So we’re stepping up. We’re hoping that by encouraging caching and limiting requests, we can keep our bandwidth charges under control. (If it really spikes, we’ll limit new developer keys for a while; if you submit this to Slashdot, we will be Slashdotted for sure!) And it will be good for LibraryThing—another example of our open approach to data. Although none of our competitors do anything like this—indeed our Facebook competitors don’t even allow export although, of course, they import LibraryThing files!—we think LibraryThing has always grown, in part, because we were the good guys—more “Do occasional good” than “Do no evil.”

If we build it, they will come. If the service really pick up, we’re going to add a way for publishers, bookstores and authors to get in on it. We’d be happy to trade some bandwidth out for what publishers know—high-quality covers, author photos, release dates and so forth. We’ve already worked with some publisher data, but we’d love to do more with it.


*In the past, we had been talking to the Open Libary project about a joint effort. We even sent them all our covers and a key to the identifiers that linked them. But nothing came of it. To some extent that was our fault, and to some extent not. (I think them and us would differ on the blame here.) In any case, I was tired of the time and transactional friction, and wanted to try a different approach.

Labels: apis, book covers, covers, open data

Wednesday, August 6th, 2008

Thirty Million Books!

LibraryThing has hit 30,000,000 books cataloged! We also recently hit 1,000,000 user-uploaded covers and 500,000 pieces of Common Knowledge data.* Tags stand just shy of 39 million.

Thirty million—more specifically 30,011,748—was the number of books in the Library of Congress, the largest “real” library in the world. Having passed two and three—Harvard and the Boston Public Library—our sights were on the LC. But the LC grew and the number changed (see ALA fact sheet), and now they have 32,124,001 books (the one at the end is priceless). So it’ll be another month or so before we surpass them.**

The thirty-millionth book was The Making of a Surgeon by William A. Nolan (Wikipedia). It was entered by new member RobGillespie, and tagged “biography, medicine, surgery.” Rob gets a free account.

The Making of a Surgeon, a landmark 1968 personal account, represents one of LibraryThing’s strengths well. Amazon lists it at 393,843, but it’s 74,730 on LibraryThing and in 1,300 WorldCat libraries. So, while it may not be selling well this year, it’s on a lot of shelves and “in a lot of heads.” If your surgeon went to school in the 1970s, there’s a good chance he read it, much as doctor today might be reading Atul Gawande. One doctor-turned-novelist who read Nolen was Walker Percy, whose library members entered into LibraryThing. Small world.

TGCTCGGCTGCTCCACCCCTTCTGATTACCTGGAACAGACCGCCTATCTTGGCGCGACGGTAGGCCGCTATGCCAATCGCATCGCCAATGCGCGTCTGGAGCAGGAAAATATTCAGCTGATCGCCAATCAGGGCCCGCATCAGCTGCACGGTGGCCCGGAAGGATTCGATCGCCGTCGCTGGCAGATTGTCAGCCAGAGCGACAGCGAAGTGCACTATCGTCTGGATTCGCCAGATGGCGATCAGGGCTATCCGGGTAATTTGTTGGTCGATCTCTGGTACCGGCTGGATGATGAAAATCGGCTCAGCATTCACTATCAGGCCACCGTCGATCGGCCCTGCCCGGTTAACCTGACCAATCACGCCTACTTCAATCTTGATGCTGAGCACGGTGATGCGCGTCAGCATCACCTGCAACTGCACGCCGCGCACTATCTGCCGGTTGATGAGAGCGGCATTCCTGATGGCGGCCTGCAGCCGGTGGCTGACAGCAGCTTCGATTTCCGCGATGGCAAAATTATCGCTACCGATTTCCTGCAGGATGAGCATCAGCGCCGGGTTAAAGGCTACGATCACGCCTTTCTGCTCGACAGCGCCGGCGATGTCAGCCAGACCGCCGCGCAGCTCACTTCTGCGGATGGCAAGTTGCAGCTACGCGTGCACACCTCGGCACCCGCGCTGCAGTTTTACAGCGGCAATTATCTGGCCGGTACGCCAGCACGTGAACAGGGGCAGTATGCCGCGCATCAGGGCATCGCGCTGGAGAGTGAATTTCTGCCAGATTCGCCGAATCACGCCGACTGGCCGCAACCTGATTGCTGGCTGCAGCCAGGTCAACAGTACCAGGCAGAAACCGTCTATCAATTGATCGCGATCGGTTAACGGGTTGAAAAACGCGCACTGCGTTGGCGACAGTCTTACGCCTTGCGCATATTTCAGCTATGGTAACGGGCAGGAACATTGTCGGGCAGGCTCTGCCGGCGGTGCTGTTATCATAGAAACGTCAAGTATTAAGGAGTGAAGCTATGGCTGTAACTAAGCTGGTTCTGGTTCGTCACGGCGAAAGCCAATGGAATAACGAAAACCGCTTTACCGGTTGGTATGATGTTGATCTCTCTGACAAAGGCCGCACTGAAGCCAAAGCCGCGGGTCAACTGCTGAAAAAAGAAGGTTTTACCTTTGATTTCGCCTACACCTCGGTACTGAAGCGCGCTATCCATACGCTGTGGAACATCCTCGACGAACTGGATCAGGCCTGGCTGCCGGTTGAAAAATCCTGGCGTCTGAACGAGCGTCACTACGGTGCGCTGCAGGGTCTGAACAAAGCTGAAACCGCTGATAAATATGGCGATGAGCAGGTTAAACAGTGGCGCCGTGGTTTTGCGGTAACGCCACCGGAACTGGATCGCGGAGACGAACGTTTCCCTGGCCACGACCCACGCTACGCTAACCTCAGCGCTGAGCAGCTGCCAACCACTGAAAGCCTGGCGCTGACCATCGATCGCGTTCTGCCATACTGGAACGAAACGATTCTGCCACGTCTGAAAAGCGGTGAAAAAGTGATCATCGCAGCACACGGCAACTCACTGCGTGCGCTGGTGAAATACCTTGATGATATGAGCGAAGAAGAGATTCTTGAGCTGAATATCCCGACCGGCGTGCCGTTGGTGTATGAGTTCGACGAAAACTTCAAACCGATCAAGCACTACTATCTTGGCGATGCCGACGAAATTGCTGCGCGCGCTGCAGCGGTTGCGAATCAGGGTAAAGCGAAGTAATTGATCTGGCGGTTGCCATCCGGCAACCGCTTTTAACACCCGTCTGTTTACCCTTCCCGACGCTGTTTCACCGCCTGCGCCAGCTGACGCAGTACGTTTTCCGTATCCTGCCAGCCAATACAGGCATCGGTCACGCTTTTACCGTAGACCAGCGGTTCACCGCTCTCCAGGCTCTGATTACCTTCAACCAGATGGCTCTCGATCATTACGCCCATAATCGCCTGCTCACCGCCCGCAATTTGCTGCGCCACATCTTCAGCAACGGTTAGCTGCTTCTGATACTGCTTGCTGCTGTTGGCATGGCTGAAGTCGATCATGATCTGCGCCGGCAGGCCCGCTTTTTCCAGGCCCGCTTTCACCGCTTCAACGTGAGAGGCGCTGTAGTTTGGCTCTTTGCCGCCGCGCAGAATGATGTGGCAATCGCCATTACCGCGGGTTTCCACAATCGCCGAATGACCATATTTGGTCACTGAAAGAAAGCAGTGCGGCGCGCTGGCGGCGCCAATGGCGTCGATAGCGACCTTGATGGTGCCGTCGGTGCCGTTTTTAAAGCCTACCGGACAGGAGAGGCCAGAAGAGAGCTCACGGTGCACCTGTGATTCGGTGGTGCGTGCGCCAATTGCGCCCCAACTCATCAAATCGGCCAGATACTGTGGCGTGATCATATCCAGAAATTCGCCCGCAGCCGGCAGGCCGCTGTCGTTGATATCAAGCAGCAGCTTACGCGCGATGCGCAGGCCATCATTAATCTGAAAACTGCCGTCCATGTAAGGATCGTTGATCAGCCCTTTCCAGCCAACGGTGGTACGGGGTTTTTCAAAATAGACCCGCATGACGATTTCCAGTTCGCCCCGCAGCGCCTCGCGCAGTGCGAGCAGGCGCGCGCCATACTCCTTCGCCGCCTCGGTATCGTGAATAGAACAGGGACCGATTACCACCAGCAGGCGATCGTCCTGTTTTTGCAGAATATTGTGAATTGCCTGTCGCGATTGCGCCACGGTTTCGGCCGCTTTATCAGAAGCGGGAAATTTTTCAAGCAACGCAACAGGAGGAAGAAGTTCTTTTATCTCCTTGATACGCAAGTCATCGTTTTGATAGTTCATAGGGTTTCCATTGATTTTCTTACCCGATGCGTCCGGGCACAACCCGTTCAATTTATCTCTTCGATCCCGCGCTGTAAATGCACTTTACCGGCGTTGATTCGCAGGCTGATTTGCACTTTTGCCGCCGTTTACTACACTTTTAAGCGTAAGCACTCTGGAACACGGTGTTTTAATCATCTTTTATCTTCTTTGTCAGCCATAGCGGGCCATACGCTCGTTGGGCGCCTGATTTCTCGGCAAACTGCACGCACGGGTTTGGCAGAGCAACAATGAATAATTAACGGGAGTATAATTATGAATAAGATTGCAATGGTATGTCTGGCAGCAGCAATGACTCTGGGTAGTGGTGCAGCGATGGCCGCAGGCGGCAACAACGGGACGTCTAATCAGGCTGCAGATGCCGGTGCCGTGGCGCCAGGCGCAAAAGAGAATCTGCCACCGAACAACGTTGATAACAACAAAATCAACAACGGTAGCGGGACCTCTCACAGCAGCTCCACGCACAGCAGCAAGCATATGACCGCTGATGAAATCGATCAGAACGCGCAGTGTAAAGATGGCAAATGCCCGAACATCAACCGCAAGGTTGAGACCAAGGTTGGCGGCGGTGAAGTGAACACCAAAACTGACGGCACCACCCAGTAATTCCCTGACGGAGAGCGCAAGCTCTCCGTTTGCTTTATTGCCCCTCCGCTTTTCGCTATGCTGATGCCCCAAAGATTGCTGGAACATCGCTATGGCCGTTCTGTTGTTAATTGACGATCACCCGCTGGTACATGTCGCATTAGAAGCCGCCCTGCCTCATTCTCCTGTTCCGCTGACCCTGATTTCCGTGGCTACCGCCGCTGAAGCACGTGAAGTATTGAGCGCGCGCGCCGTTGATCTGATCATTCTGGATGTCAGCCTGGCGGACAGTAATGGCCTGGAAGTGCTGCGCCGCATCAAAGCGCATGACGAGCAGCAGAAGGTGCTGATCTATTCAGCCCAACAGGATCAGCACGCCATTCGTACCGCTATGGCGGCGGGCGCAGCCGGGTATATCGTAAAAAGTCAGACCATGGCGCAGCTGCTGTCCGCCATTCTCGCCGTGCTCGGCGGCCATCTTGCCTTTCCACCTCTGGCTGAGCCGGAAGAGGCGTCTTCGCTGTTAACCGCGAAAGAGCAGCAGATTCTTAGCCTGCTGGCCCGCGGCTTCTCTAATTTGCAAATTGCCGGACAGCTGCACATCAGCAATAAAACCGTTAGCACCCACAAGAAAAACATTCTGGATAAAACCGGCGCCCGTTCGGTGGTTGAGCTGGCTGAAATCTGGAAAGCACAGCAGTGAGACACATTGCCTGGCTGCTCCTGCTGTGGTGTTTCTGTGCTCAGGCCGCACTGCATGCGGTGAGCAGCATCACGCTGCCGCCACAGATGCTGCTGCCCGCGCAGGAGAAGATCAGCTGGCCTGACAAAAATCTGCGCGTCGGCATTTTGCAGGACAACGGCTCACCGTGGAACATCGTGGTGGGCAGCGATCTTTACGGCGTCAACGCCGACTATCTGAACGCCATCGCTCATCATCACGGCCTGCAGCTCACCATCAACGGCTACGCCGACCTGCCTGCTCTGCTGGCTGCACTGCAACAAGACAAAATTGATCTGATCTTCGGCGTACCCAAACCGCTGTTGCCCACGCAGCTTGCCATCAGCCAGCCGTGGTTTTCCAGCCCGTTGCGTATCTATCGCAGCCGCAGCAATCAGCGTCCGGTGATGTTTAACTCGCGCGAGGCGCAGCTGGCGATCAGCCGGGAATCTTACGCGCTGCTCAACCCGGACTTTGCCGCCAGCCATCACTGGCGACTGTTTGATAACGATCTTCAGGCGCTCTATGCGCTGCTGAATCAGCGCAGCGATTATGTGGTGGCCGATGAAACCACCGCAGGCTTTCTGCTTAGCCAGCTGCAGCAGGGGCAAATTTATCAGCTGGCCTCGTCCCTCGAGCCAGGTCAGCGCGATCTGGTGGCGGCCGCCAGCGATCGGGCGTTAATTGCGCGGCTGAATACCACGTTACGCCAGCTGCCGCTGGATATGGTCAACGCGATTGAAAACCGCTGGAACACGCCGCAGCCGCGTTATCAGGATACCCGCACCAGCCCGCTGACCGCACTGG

The book is even more appropriate in light of the current publisher, Mid-List Press. Mid-List, a Minnesota non-profit publisher***, focuses on a segment of the book world, arguing:

“In the past, publishers built their reputations on midlist books. In recent years, however, such factors as the enormous prices paid for high-profile “frontlist” books and the growing domination of mass merchandisers have eaten away at the traditional support for the midlist.”

My take is somewhat more optimistic—that the logic of the Long Tail is and will open up demand for mid-list and “bottom-of-list” titles. LibraryThing has a part in that too. One reason people read bestsellers is to talk about them with others. Sites like LibraryThing make it possible to have that sort of shared reading experience well down the Long Tail.

The hub of the Hub of the universe (Credit)

*In commemoration of the Common Knowledge milestone, we have released all the data VIA a free, creative-commons-licensed API. There’s more free data coming soon—rhymes with “hovers.” We’re doing load-testing now.
**For the record, I am under no illusion LibraryThing is “as good” as the LC, or even as big in any real sense. For starters, we have a lot of duplicates—the unique count is more like five million. From a database and programming perspective, however, the number is fun.
***Among Mid-List’s many books, I noticed The Writers’ Brush (LT), a book of artwork by famous writers, which promises access to “the manuscript sketches that Fyodor Dostoevsky made of his characters, or the can-can dancers secretly drawn by Joseph Conrad.”

Labels: milestones

Friday, August 1st, 2008

Free Web Services API to Common Knowledge

Introducing the LibraryThing Web Services API.

The API will eventually do many things.

For starters it includes all of the data in LibraryThing’s Common Knowledge project, our groundbreaking “fielded wiki” for interesting book information (see original blog post). It includes fields like series, important characters, important places, author dates, author burial places, agents, edits, etc. If you’re interested in building or enhancing book-data applications, this should be very interesting.

Common Knowledge is always in progress, but the results so far have been quite impressive. Members have made over 500,000 edits, and certain data types have become exceedingly useful and comprehensive. I’m particularly proud of our Series coverage (eg., Star Wars), better—we think—than any commercial series data. 

Oh, and it’s free! The data is made available under the highly permissive Creative Commons Attribution Share Alike license.

Architecturally, the Web Services API is a straightforward REST XML-based API.  The back-end is modular, allowing us to easily expand the available methods in the future. It’s request and response styles were modeled closely on Flickr’s API—Chris is a big fan—so it should make it easier to find similar sample code. The documentation resembles theirs too.

Kudos to Chris for his work on this and let us know what you think (here).

Update: The other big announcement—another data release—won’t be happening today. Too much to do!

Labels: api, apis, common knowledge, web services